One of the strongest themes expressed by graduate students, on this campus and in national studies, is the desire for greater clarity about expectations, roles, and responsibilities. When students and mentors have clear expectations of one another, relationships are more likely to be productive, enjoyable, and mutually beneficial.

To prevent misunderstandings, discuss the expectations you and your mentor have of each other, including how they may change over time. Not all mentors and protégés establish formal contracts. Some find formal agreements useful while others prefer to work under informal agreements. See Worksheet 6, Sample mentoring agreement.

Students

  • Be realistic about what any one mentor can do for you, and avoid requesting too much assistance or assistance that is too broad. That is why having multiple mentors is so helpful.
  • Remember that mentors can respond better to requests for specific types of assistance than to requests for general mentoring. Analyze what you need from a given mentor and explicitly ask for those things.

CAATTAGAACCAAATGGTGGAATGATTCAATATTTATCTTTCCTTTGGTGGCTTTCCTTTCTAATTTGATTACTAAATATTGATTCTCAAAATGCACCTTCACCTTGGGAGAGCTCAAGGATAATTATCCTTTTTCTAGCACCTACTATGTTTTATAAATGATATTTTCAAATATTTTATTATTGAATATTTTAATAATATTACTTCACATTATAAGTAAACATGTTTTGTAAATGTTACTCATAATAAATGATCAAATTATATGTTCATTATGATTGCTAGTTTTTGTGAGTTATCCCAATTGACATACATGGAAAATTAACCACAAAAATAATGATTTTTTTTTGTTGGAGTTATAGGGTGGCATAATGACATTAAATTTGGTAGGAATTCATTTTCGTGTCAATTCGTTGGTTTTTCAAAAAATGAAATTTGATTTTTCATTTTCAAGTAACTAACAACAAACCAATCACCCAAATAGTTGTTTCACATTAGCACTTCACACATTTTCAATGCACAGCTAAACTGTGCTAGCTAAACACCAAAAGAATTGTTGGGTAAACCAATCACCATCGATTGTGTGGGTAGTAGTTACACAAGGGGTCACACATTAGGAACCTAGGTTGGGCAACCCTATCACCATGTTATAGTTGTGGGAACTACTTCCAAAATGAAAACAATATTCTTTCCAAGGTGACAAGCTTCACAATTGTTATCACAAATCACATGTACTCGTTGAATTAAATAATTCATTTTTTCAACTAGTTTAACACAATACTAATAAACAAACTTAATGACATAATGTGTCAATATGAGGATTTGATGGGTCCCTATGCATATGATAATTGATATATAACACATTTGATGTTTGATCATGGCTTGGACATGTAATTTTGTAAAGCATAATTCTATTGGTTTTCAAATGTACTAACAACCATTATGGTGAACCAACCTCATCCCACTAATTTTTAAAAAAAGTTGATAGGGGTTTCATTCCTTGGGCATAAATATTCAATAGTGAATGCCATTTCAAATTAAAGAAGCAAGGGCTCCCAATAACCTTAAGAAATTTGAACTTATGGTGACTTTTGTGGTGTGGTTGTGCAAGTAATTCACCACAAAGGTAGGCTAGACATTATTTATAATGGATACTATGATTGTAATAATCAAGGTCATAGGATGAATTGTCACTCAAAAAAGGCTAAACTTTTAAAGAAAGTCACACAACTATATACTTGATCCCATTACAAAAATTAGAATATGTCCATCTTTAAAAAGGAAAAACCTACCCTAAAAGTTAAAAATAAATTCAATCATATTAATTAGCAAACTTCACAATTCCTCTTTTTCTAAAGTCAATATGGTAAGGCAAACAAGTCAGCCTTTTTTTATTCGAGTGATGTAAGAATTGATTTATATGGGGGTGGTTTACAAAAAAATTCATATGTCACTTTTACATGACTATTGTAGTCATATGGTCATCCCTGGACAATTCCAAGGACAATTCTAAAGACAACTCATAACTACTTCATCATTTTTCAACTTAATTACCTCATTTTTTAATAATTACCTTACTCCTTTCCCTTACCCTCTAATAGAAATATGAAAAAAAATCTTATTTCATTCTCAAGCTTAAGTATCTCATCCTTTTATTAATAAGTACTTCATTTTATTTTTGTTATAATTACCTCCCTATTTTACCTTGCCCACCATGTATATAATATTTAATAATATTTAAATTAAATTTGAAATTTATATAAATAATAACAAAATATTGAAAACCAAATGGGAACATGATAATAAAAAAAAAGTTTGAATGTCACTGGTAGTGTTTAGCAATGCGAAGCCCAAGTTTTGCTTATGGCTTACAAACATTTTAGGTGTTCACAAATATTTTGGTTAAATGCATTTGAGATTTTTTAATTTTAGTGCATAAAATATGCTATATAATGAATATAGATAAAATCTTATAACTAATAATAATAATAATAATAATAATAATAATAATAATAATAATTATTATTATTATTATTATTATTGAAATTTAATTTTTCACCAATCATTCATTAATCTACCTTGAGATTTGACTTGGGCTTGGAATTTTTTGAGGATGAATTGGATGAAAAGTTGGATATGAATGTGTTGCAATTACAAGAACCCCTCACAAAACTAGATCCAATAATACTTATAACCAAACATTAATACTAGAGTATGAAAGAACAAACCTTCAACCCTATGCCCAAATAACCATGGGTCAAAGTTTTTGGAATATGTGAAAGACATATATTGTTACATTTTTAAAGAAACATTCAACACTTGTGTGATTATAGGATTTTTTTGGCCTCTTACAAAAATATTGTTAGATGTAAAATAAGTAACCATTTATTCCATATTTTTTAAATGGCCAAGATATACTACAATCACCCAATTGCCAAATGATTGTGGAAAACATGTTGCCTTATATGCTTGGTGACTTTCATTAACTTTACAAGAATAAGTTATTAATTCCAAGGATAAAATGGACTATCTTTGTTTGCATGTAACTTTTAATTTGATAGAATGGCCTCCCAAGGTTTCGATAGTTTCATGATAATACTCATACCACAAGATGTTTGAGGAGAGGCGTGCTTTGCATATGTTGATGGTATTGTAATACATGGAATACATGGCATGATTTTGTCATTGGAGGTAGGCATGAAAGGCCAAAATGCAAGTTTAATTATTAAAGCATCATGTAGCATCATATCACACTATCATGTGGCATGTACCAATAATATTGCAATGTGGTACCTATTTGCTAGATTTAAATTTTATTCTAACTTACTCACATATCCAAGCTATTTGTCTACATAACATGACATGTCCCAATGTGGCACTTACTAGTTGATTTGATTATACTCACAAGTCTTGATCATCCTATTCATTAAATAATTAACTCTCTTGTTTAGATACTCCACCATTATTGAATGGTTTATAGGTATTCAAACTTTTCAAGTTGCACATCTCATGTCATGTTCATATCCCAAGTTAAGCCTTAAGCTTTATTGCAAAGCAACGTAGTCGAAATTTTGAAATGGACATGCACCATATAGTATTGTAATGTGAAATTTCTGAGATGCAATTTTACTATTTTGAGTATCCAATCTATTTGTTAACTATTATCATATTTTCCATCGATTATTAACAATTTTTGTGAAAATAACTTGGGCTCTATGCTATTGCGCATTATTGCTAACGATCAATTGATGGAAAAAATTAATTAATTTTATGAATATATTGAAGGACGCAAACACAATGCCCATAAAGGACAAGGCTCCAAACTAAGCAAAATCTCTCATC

• Finally, remember that part of your task as a graduate student is to develop and demonstrate your abilities as a colleague and a professional. Discuss with your mentor ways that you can take on more responsibility over time.

Faculty

  • Be realistic about what you can do for your protégés and help them understand what kinds of assistance they can expect from you. Assist your students in their search for multiple mentors.
  • Analyze what your protégés need and help them develop a productive balance between seeking help from you and taking on more responsibility over time as they develop professionally.
  • Your protégés will differ in their needs and willingness to seek your help, and some may not have a firm grip on their goals or needs. While you should establish standards of excellence and professionalism for all your protégés, adjust your approach depending on the developmental stage of each student.